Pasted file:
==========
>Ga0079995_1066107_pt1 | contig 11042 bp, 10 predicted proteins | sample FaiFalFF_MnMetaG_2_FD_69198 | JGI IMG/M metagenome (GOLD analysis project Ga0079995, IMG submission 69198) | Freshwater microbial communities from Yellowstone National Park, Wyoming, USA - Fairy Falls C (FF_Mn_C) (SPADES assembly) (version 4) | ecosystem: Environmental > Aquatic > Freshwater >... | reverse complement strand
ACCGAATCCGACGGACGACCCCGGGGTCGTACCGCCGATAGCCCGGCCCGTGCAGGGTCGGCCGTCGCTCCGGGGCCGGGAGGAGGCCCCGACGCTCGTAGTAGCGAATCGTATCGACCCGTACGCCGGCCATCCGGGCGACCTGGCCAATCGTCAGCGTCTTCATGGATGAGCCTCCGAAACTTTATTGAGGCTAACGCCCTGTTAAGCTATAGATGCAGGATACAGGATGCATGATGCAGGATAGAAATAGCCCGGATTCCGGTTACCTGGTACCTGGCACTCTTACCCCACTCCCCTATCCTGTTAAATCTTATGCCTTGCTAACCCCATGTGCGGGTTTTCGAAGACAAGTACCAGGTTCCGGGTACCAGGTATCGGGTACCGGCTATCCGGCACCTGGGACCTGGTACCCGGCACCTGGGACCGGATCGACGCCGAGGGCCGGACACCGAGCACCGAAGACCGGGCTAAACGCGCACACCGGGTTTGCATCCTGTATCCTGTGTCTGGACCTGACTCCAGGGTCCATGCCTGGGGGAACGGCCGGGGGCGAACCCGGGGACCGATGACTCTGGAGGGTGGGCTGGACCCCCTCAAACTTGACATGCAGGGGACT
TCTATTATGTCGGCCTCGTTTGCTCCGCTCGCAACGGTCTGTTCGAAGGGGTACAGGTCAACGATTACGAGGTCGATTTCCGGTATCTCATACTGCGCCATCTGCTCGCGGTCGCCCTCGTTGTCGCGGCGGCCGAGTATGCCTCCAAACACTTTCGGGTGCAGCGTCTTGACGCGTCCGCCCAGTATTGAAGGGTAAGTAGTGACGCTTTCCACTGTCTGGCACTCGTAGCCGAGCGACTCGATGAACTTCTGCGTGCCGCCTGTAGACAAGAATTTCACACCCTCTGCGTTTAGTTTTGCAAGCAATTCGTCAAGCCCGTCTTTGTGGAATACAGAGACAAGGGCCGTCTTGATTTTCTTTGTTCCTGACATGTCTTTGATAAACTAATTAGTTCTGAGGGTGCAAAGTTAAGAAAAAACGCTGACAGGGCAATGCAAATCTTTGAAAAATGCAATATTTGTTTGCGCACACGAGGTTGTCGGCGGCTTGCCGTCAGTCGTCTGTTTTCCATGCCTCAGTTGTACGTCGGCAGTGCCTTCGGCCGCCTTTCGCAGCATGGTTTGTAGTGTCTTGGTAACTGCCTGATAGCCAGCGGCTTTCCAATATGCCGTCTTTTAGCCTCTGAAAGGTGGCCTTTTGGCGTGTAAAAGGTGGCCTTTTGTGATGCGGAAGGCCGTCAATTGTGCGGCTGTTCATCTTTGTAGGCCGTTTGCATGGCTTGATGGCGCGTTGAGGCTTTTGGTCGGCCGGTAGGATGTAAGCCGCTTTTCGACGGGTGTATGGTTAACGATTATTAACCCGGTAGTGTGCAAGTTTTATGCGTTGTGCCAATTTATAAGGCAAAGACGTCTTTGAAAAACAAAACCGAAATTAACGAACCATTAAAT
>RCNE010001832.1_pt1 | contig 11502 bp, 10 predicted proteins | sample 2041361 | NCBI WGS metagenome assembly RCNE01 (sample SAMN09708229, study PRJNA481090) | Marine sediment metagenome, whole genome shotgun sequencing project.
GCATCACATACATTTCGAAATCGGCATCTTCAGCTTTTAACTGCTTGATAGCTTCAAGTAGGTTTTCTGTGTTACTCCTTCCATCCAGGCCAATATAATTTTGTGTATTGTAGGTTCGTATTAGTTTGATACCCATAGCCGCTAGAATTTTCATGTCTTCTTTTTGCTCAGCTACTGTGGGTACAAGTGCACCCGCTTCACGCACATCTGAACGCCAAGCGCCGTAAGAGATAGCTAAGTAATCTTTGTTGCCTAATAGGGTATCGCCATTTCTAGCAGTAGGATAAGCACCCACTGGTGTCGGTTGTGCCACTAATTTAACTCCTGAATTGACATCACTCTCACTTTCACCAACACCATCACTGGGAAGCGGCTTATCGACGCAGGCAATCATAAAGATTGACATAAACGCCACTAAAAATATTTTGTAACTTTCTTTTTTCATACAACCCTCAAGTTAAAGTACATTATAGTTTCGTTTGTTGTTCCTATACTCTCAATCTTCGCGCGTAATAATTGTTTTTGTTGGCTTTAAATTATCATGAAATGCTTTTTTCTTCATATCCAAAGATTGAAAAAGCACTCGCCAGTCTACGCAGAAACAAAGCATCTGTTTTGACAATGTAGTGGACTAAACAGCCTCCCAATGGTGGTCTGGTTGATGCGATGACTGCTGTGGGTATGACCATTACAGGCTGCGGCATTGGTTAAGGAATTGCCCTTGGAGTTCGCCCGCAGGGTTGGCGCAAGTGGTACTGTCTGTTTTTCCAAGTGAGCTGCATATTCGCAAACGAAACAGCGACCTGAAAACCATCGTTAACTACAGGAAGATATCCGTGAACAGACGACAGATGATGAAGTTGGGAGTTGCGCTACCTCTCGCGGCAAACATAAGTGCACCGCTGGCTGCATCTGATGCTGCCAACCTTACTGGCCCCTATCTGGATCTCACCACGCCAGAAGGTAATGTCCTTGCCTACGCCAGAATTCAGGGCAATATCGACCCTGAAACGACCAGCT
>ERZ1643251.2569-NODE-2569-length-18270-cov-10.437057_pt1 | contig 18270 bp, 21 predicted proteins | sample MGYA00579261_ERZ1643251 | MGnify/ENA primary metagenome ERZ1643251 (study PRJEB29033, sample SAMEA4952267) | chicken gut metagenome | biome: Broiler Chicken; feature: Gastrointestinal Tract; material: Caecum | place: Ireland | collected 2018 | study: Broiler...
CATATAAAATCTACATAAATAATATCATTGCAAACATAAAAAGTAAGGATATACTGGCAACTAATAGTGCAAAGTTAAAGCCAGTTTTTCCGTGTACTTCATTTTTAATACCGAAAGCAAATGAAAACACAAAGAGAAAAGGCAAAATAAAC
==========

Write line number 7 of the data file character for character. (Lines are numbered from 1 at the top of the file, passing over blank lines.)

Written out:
CATATAAAATCTACATAAATAATATCATTGCAAACATAAAAAGTAAGGATATACTGGCAACTAATAGTGCAAAGTTAAAGCCAGTTTTTCCGTGTACTTCATTTTTAATACCGAAAGCAAATGAAAACACAAAGAGAAAAGGCAAAATAAAC